It is known that sarcoplasmic reticulum (SR) Ca2+ release in cardiac muscle is initiated via cardiac ryanodine receptor (RyR2) through a mechanism called Ca2+-induced Ca2+ release. However, how the SR Ca2+ release is terminated is undetermined. The objective of the current study is to understand the molecular basis and regulation of RyR2-mediated Ca2+ release termination and its role in the pathogenesis of cardiac diseases.
Based on recent 3D structural analyses, the NH2-terminal region of RyR2 interacts with the channel domain via the central domain and undergoes dynamic conformational changes during channel gating. It has also been discovered that the NH2-terminal region consists of three distinct domains. HEK293 cell studies on domain deletions and disease mutations demonstrate that the different domains play different roles in RyR2 function. The NH2-terminal region is a major determinant of Ca2+ release activation and termination.
Enhanced luminal Ca2+ activation of RyR2 has been linked to catecholaminergic polymorphic ventricular tachycardia (CPVT). However, in addition to CPVT, many RyR2 mutations can also cause cardiomyopathies. Knock-in mouse models harboring cardiomyopathy- associated RyR2 mutations have been generated to investigate the causal mechanisms of cardiomyopathies. The exon-3 deletion mouse model exhibited markedly reduced RyR2 expression level and no characteristic phenotype. The RyR2-R420W mouse model showed enhanced susceptibility to CPVT and altered cytosolic Ca2+ transient properties, suggesting that the abnormal cytosolic Ca2+ transient may be a key factor in the pathogenesis of cardiomyopathies.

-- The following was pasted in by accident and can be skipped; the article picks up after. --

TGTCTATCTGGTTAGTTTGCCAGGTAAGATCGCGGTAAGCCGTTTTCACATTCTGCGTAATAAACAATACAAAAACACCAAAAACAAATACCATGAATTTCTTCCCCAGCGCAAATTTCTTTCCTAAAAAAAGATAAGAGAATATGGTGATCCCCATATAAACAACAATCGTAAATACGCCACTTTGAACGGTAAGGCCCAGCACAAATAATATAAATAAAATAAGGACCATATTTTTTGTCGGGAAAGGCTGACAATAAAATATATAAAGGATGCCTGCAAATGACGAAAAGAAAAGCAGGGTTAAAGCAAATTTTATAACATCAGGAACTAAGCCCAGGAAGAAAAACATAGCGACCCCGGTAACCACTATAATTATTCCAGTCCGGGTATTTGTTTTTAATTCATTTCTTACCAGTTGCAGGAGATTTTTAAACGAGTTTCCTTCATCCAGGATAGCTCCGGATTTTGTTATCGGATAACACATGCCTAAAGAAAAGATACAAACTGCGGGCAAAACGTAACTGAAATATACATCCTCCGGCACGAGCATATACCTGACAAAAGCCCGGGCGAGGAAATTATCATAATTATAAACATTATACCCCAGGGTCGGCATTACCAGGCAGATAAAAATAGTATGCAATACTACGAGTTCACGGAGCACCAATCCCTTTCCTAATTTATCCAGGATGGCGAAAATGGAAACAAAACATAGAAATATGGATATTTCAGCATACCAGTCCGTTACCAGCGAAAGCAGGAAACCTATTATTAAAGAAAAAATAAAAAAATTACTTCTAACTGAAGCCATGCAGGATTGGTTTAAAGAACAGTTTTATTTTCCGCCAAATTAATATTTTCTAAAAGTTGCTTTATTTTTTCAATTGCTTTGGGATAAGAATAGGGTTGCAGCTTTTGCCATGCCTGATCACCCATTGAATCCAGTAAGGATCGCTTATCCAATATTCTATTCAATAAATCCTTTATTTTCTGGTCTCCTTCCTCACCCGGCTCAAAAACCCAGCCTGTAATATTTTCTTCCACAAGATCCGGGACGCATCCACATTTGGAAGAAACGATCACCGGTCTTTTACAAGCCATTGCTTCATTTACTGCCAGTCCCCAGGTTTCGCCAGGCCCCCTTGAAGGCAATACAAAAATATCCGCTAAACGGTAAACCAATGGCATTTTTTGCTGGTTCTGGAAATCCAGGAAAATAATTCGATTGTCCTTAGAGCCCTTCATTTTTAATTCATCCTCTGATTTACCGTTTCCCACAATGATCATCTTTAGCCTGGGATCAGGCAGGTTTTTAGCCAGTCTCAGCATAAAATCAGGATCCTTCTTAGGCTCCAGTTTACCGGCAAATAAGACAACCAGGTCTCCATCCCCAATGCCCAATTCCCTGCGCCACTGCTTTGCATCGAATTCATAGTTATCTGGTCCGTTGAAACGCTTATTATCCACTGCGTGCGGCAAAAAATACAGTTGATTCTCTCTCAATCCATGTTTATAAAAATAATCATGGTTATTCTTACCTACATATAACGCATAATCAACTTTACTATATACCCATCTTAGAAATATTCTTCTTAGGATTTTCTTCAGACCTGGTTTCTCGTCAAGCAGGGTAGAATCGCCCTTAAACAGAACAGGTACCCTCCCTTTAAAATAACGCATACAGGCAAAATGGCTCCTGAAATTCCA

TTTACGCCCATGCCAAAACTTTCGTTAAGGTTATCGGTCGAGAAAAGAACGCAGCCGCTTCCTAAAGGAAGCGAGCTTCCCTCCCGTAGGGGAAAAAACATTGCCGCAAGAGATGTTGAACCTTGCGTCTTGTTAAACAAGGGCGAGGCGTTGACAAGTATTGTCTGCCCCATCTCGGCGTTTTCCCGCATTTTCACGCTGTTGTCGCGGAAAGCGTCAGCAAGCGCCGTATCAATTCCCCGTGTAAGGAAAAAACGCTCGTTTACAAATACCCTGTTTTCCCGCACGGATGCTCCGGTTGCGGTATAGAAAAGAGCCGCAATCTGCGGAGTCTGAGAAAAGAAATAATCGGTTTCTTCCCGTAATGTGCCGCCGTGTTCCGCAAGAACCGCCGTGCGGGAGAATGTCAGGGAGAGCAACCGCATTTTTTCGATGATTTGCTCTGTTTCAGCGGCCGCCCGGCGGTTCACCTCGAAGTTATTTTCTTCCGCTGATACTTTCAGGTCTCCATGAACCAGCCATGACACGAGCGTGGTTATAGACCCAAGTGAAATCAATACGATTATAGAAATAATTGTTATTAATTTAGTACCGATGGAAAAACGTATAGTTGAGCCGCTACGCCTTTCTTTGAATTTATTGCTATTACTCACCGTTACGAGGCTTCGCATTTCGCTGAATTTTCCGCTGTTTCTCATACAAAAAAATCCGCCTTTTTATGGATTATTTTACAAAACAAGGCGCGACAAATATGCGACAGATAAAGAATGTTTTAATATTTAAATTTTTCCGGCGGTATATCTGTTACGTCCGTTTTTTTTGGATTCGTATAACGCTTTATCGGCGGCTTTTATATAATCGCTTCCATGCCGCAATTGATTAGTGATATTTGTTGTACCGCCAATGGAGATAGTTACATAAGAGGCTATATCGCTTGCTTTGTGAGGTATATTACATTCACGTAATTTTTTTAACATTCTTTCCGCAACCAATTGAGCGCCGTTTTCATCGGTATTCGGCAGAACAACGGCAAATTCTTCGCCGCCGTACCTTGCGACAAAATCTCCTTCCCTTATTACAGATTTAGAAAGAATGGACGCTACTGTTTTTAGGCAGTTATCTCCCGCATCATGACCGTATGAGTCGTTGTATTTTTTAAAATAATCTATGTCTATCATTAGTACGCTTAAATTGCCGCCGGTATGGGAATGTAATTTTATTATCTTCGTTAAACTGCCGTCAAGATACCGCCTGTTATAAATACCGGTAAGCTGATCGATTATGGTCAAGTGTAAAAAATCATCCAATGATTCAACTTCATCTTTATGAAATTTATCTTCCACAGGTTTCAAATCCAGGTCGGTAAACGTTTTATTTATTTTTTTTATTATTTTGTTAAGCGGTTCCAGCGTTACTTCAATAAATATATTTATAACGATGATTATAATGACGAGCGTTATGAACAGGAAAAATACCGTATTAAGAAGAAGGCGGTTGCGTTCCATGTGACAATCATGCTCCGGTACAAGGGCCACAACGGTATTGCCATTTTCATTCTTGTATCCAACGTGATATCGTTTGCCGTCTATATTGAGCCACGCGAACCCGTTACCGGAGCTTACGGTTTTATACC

Calmodulin (CaM) is a regulatory protein that binds and inhibits RyR2 in the presence of cytosolic Ca2+. The inhibitory effect depends on the affinity of CaM for Ca2+ and RyR2. CaM mutations affecting either aspect may result in aberrant regulation of RyR2 activity, hence abnormal Ca2+ release termination. Indeed, arrhythmogenic mutations and most newly discovered CaM variants delayed Ca2+ release termination while others enhanced it, indicating that CaM is a major modulator of RyR2-mediated Ca2+ release termination.
Overall, Ca2+ release termination is an intrinsic property of RyR2 that can be regulated by modulators such as CaM. Altered Ca2+ release termination is critically involved in the pathogenesis of cardiac diseases.